Coronary heart disease (CHD) is a big disease with many names. Also called coronary artery disease or arteriosclerosis, CHD occurs when plaque builds up in your arteries and blood vessels leading to your heart, causing them to become narrower and narrower, making it difficult for blood to flow properly.
Given that lifestyle factors such as smoking, high cholesterol, diabetes, excess weight, too little exercise and a poor diet are all contributing factors for CHD, it’s no surprise that this disease is the leading cause of death for both men and women in the United States.
One of the best ways to prevent heart disease seems to lie in adopting healthy (or healthier) lifestyle practices. While it’s a given that lowering your intake of trans fats, sugar and processed foods can go a long way to improving your health, adding in more fruits and vegetables is also beneficial.
But what exactly does that mean? Does apple juice confer as much benefit as a plain, old apple? Are cooked carrots better or worse than raw ones?
To Cook or Not to Cook
Dutch researchers set out to determine if there was any difference between raw and processed fruits and vegetables when it came to reducing the risk of CHD. To do so, they worked with a Dutch population-based cohort called the Monitoring Project on Risk Factors and Chronic Diseases in the Netherlands (MORGEN study).
The MORGEN study gathered information from more than 22,500 Dutch men and women aged 20 to 59 years old between 1993 and 1997. They asked participants about diet, lifestyle and cardiovascular risk factors. The participants were then followed for 10-plus years in regards to their cardiovascular health.
For this current study, researchers excluded women who had a total daily caloric intake of less than 500 calories a day or more than 4,500 calories daily and men with 800 and 5,000, respectively. That left them with a population pool of just over 20,000 participants.
When it came to the food questionnaire, participants were asked not only about types of fruits and vegetables and frequency of consumption, but also preparation. The questionnaire itself included 35 fruits and vegetables, with 9 raw fruits, 7 raw vegetables, 13 cooked vegetables, 2 vegetable juices, and 4 fruit juices/sauces.
The researchers defined processed fruits and vegetables as the juices, sauces (i.e., apple sauce and tomato sauce), canned or frozen options, and cooked. Raw was self-explanatory.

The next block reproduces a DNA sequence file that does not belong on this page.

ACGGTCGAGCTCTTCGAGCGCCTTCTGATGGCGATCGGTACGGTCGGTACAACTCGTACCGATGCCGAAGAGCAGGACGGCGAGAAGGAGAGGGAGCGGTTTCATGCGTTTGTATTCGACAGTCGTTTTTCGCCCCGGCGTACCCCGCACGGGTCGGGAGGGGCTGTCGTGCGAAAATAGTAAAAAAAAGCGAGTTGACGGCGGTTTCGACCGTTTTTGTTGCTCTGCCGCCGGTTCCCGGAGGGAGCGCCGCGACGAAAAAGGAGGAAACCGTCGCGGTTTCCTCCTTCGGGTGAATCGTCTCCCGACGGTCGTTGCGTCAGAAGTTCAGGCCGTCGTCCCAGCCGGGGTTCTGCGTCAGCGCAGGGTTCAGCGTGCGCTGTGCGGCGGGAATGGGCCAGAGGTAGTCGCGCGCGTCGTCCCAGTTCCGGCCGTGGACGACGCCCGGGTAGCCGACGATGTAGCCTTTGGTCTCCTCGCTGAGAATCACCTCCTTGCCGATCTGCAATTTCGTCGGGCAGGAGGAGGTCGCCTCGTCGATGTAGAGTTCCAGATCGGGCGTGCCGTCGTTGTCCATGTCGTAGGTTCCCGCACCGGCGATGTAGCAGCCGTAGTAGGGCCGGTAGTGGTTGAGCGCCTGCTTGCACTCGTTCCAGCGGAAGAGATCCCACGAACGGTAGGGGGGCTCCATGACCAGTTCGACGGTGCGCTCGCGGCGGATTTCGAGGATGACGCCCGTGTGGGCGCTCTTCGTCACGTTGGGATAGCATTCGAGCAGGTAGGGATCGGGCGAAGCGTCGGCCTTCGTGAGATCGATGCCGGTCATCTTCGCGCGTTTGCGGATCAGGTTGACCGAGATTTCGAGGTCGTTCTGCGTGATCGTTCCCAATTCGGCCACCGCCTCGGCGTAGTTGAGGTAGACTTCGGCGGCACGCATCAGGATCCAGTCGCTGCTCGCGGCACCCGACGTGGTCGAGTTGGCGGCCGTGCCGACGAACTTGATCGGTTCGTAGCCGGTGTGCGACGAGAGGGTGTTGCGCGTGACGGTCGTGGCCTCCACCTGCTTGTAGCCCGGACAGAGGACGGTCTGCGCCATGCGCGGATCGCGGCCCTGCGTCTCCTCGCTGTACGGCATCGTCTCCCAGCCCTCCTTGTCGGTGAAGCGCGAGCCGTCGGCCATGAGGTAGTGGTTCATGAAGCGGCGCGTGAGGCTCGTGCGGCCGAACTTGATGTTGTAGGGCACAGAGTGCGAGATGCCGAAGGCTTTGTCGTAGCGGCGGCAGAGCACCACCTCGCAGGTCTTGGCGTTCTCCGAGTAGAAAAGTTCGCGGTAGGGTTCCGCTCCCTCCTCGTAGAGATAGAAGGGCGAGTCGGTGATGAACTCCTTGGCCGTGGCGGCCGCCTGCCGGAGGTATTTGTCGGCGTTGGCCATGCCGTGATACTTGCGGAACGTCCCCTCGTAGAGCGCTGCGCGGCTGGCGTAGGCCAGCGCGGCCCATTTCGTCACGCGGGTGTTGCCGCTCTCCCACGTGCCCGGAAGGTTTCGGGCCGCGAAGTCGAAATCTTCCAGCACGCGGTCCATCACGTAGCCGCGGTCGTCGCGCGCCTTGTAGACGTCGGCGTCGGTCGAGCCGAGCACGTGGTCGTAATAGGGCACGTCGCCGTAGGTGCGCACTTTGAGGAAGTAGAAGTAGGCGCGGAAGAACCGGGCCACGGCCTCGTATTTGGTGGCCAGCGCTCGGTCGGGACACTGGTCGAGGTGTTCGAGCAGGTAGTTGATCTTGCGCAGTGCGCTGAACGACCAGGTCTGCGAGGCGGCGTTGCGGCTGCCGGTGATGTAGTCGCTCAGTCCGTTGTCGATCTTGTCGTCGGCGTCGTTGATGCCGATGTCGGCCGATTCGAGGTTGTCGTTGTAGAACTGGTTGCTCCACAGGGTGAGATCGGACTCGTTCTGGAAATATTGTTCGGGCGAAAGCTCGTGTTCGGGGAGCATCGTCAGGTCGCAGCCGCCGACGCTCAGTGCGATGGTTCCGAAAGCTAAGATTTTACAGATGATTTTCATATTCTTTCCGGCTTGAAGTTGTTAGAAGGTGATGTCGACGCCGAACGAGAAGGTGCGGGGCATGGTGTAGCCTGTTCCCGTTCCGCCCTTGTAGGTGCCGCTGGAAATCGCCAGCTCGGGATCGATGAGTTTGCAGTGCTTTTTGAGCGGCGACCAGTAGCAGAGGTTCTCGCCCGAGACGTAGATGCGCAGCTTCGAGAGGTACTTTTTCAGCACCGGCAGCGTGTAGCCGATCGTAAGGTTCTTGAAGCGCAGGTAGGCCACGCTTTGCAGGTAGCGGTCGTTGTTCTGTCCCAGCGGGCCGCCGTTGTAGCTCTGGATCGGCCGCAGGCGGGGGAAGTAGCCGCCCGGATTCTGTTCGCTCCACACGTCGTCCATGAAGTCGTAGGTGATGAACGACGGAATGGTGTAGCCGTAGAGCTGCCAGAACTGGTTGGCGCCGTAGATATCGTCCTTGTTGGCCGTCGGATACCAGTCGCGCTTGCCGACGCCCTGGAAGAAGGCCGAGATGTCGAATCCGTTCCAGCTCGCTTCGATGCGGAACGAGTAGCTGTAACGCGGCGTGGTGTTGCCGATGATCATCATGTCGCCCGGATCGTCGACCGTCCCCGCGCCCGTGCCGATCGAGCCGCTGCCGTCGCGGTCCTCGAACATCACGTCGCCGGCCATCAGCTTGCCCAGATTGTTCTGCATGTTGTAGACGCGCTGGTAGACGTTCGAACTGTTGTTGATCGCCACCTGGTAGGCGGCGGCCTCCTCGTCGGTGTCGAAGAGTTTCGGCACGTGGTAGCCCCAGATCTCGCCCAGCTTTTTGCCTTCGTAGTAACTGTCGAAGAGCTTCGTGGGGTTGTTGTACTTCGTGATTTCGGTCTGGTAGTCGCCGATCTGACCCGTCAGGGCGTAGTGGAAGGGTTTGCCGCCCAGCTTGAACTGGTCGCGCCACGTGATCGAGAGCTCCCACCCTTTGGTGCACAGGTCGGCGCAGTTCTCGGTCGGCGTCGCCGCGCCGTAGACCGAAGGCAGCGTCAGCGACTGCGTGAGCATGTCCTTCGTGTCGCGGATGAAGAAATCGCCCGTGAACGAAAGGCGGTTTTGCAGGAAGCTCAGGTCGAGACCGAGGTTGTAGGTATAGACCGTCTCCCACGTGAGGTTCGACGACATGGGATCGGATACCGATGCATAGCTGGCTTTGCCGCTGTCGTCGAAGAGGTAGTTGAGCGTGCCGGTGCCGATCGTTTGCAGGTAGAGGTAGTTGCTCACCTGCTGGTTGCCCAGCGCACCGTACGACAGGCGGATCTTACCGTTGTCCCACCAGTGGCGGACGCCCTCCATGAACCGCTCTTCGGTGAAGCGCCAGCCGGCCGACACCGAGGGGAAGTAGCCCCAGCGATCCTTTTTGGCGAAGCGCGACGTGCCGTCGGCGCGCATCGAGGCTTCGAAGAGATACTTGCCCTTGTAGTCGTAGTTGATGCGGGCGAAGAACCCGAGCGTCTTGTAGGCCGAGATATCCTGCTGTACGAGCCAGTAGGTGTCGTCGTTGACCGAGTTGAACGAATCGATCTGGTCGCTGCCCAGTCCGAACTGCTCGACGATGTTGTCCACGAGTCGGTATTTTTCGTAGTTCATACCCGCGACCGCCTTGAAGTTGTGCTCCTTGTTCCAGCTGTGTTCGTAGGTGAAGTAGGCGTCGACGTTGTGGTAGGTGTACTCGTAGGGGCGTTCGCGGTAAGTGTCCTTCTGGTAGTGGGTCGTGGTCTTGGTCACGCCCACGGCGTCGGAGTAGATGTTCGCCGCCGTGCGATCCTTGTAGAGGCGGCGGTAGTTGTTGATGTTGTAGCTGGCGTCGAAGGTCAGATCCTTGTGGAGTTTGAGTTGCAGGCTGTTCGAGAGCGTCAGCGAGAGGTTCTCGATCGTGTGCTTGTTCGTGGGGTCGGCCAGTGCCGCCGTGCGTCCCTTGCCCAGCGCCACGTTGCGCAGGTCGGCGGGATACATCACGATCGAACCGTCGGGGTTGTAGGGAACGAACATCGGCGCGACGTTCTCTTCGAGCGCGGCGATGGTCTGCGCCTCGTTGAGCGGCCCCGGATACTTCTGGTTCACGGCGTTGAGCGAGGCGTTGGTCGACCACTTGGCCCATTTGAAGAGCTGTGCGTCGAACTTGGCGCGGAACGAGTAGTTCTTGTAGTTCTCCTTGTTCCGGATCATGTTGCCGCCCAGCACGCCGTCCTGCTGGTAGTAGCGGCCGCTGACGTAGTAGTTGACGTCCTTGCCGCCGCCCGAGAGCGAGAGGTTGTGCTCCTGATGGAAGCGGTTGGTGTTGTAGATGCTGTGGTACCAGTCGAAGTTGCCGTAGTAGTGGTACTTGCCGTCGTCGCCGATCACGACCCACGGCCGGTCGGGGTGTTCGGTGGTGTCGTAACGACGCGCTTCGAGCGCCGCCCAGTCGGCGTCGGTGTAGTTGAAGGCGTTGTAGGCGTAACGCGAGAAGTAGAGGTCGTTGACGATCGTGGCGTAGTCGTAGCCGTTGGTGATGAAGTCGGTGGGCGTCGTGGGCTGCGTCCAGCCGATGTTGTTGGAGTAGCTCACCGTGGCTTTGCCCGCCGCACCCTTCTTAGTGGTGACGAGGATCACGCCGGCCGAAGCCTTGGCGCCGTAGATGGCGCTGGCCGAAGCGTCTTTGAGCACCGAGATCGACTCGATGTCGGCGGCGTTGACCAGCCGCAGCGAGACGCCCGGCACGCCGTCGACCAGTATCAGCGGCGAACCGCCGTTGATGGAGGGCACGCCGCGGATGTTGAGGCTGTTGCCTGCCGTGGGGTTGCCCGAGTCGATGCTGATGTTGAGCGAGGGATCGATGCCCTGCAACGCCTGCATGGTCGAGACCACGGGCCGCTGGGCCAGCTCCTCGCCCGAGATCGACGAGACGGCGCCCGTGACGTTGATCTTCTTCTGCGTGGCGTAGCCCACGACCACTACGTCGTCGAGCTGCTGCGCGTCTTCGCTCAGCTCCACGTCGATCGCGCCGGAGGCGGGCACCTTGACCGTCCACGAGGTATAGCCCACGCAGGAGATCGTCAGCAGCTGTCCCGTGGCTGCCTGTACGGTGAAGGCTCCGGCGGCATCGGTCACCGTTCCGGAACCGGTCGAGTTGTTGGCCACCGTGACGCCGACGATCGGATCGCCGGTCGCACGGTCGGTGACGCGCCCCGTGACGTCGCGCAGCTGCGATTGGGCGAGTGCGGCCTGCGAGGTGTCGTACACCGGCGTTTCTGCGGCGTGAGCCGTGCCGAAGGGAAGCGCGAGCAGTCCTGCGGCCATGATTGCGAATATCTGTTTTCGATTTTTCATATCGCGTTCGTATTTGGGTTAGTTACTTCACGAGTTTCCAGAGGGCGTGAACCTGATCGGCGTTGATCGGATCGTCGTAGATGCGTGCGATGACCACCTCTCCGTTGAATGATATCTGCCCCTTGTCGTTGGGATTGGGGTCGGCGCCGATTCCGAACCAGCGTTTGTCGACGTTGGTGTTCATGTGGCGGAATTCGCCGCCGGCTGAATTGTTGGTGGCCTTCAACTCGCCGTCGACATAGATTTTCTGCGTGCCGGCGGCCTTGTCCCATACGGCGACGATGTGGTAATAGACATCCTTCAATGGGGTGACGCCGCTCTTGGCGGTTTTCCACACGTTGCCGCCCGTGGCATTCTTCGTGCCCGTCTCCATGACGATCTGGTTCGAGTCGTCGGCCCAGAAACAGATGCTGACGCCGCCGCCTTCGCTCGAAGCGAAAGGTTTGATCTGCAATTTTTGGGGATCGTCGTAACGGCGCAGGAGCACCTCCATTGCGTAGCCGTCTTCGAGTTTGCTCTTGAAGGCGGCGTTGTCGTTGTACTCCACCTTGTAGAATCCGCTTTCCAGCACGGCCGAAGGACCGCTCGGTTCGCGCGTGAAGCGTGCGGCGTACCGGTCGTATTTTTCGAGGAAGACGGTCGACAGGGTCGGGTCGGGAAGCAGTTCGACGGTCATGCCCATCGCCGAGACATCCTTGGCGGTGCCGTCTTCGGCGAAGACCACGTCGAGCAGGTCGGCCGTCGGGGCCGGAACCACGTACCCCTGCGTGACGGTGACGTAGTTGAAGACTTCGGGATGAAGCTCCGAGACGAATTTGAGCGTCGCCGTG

They found that the most frequently consumed raw fruits were apples and oranges, while tomatoes and cucumbers were the top choices for raw vegetables. The top processed fruits were citrus juice and apple juice, with French beans and Brussels sprouts heading up the processed veggies list.
But apparently the distinctions didn’t matter. Researchers found that total fruit and vegetable intake were inversely related to CHD incidences. In other words, the more produce they ate, the lower their risk for CHD.
When looked at independently, both fruits alone and vegetables alone were also inversely related to CHD incidence, though not as strongly as when they were combined. And when it came to raw versus processed, researchers noted an equally significant inverse association with CHD for both forms.
Given this, researchers concluded, “A high consumption [of] fruit and vegetables, whether consumed raw or processed, may protect against CHD incidence.”
Eat to Prevent Heart Disease
Whether the benefits had to do fiber, antioxidants or other phytonutrients, researchers couldn’t say for sure. Part of the conundrum has to do with the fact that while you lose the fiber in a juice, some nutrients in some foods (like carrots and tomatoes) are more bioavailable when cooked.
So what does this mean for you? Well it’s certainly good news.
It doesn’t matter how you get your fruits and veggies, just get them! Aim for at least two servings of fruit a day and five servings of vegetables to help prevent heart disease.
Here are simple, truly easy ways to do this:
- Whip up a quick frozen berry and fresh spinach protein shake for breakfast.
- Have an apple or pear as a mid-morning snack.
- Make a quick tossed salad for lunch. Include chopped romaine lettuce, cucumber, tomato, radishes, celery, chopped chicken or tuna, and crumbled goat cheese.
- Have a mid-afternoon snack of your choice.
- For dinner, grill some wild-caught salmon, asparagus or Brussels sprouts, and a sweet potato.
That’s two fruit servings and more than five vegetables right there, if not more. You could boost that even further by throwing in some veggies for your midday snack and some cherries for dessert.
 Oude Griep, LM et al. Raw and processed fruit and vegetable consumption and 10-yuear coronary heart disease incidence in a population-based cohort study in the Netherlands. PLoS ONE. 2010 Oct 25;5(10):e13609.